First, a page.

Assuming no lateral transfer, two orthologous proteins in two taxa can have diverged no more recently than the date when the two lineages themselves diverged. Therefore, no clock should date any intertaxon pair as having diverged after two taxa diverged. It is possible, however, for an intertaxon pair to have diverged *before* the two taxa diverged (and be so dated). This will be the case, for example, if the last common ancestor of the two taxa already contained two paralogous genes arising from gene duplication prior to the date of divergence (Fig. 2).

When we consider silent sites within two fold redundant codon systems where the amino acid has been conserved, two fractions measure the extent of the divergence of two sequences. The first, which we denote *f*_{2Y}, is the fraction (a number between zero and unity) obtained by dividing the number of sites where the aligned pyrimidines are the same, by the total number of such sites in codons for conserved Cys, Asp, Phe, His, Asn, and Tyr amino acids. The second, which we denote *f*_{2R}, is the fraction (also between zero and unity) obtained by dividing the number of sites where the purines aligned are the same, by the total number of such sites in codons for conserved Glu, Gln, and Lys amino acids. Because of these specific constraints, the sites are unambiguously counted.

If all genes in a lineage diverge with the same transition rate constant, then we expect the *f*_{2Y} and *f*_{2R} values for orthologous pairs to have binomial distributions centered around two means, analogous to the flipping of two coins weighted for the mean values. We can approximate these as normal distributions clustered around midpoint values. These midpoint values will be characteristic of the date when the two species diverged, and the rate constants of pyrimidine-pyrimidine and purine-purine transitions (respectively) in the time since that divergence. Here, "rate constant" is used in the chemical sense, and has the units of changes per site per unit time.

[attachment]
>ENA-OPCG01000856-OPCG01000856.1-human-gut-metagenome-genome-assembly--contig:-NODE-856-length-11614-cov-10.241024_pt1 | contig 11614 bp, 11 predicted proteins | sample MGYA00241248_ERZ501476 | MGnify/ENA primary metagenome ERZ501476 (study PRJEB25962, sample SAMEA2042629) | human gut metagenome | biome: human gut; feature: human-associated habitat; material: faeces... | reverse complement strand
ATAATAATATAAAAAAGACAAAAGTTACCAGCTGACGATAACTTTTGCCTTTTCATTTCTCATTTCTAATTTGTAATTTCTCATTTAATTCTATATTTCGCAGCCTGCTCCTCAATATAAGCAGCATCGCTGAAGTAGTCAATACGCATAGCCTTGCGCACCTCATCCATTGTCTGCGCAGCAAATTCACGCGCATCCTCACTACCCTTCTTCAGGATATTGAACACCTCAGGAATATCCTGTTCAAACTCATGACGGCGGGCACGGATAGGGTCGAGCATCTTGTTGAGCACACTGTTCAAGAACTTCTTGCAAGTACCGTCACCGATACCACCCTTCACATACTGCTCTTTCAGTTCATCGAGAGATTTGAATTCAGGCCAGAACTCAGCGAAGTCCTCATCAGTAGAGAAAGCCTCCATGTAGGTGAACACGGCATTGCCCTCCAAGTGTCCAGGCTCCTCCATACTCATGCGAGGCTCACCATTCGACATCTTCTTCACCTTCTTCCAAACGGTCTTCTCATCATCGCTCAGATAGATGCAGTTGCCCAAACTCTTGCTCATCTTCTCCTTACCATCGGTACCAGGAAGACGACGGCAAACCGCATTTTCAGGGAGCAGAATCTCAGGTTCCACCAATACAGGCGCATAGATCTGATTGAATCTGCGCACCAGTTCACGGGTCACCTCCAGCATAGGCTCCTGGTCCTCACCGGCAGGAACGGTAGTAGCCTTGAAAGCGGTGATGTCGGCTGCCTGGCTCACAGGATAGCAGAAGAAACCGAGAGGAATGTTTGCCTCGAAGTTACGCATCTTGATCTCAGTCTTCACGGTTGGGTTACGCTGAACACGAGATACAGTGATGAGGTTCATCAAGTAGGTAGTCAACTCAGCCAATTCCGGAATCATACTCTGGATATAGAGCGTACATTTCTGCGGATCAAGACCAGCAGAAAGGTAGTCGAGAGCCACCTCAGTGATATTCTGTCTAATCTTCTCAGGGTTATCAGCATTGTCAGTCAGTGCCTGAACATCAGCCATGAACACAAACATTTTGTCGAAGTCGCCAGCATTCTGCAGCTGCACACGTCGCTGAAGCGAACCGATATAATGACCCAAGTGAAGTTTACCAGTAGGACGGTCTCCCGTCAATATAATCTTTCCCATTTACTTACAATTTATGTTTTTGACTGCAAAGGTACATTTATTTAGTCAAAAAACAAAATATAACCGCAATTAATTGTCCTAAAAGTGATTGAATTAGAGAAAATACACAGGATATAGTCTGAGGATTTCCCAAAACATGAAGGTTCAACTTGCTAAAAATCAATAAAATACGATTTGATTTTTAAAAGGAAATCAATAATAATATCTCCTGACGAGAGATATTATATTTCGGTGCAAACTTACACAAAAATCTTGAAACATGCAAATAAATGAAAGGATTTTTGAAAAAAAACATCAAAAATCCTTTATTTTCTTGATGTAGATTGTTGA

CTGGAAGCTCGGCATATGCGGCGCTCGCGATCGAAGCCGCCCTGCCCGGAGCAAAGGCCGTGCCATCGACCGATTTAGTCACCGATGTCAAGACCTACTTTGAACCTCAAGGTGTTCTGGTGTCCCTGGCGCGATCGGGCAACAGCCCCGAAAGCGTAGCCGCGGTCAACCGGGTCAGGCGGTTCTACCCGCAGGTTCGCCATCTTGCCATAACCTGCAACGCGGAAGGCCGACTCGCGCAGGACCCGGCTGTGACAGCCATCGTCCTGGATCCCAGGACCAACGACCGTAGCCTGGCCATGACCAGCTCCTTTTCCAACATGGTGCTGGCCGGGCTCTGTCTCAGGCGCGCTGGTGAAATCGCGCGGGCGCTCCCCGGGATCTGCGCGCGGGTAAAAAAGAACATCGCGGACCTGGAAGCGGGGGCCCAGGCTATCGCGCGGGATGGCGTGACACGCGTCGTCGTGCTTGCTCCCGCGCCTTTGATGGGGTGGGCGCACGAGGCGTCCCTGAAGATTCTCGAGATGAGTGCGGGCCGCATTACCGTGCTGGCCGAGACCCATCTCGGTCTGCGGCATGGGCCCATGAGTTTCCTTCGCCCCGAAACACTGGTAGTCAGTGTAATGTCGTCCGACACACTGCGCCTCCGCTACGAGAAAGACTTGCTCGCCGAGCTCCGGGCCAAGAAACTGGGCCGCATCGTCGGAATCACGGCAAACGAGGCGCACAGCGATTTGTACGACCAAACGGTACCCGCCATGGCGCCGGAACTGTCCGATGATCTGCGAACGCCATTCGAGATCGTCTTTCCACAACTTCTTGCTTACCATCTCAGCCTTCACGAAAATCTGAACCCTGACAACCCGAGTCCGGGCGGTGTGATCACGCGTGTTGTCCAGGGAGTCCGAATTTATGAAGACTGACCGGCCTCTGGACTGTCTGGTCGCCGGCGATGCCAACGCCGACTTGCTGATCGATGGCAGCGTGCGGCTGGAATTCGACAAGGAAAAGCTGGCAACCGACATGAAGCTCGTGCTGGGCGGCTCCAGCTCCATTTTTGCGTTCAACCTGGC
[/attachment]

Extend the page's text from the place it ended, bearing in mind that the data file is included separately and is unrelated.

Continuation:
If the replacement of silent nucleotides via these transitions independent at different sites, and if all silent sites in all genes in a lineage behave the same, the breadth of the distribution should depending only on *n*_{Y} and *n*_{R}, the number of characters used to calculate *f*_{2Y} and *f*_{2R}, respectively. Thus, if the two genes have relatively few conserved two-fold redundant codons, the distributions of *f*_{2Y} and *f*_{2R} should be rather large, just as the distribution of the outcome of trials of a coin weighted to come up heads 90% of the time will be broad if the trials each contain only a few coin tosses, but less broad if the trials each contain many tosses.

Other than to the extent expected from a binomial distribution, no pair should have a higher *f*_{2Y} or *f*_{2R} than the mean characteristic of true orthologs (again, assuming no lateral transfer). In contrast, the *f*_{2Y} or *f*_{2R} values for outparalogs [29] (Fig. 2), intertaxon pairs that trace their homology through different paralogs present in the last common ancestor, should be smaller than those characteristic of true orthologs (Fig. 2). As the path connecting such pairs can be much longer than the path connecting two true orthologs, their *f*_{2Y} and *f*_{2R} values can be much lower, even to the point of indicating that the synonymous sites have equilibrated.

*f*

_{2Y}values between homologous pairs of proteins drawn from two species (e.g., mouse and rat), we expect to see a bimodal distribution, with one mode holding pairs having

*f*

_{2Y}values clustering around those expected for true orthologs, the other at much lower

*f*

_{2Y}values. This is in fact seen (Fig. 3). Fig. 3 shows histograms for the

*f*

_{2Y}and

*f*

_{2R}values for mouse:rat intertaxa gene pairs, where the number of sites used to calculate the values (

*n*

_{Y}and

*n*

_{R}) is greater than 50. The histogram shows very few mouse:rat pairs of genes with values of

*f*

_{2Y}or

*f*

_{2R}near unity, a major distribution whose mode is

*f*

_{2Y}= 0.88 and

*f*

_{2R}= 0.90 respectively, and a substantial number of intertaxon pairs that have lower

*f*

_{2Y}or

*f*

_{2R}intertaxa values. Pairs in the distribution centered at

*f*

_{2Y}= 0.88 and

*f*

_{2R}= 0.90 represent presumed rat-mouse orthologs. Pairs having lower

*f*

_{2Y}and

*f*

_{2R}values represent intertaxon comparisons between outparalogs [29].

In the second mode of this bimodal distribution, a substantial number of intertaxon pairs have *f*_{2Y} or *f*_{2R} values ≈ 0.59. Values of 0.52–0.54 are expected for protein pairs whose silent sites have undergone multiple substitutions, and have therefore equilibrated, if the codon bias is similar in the modern mouse and rat (see below).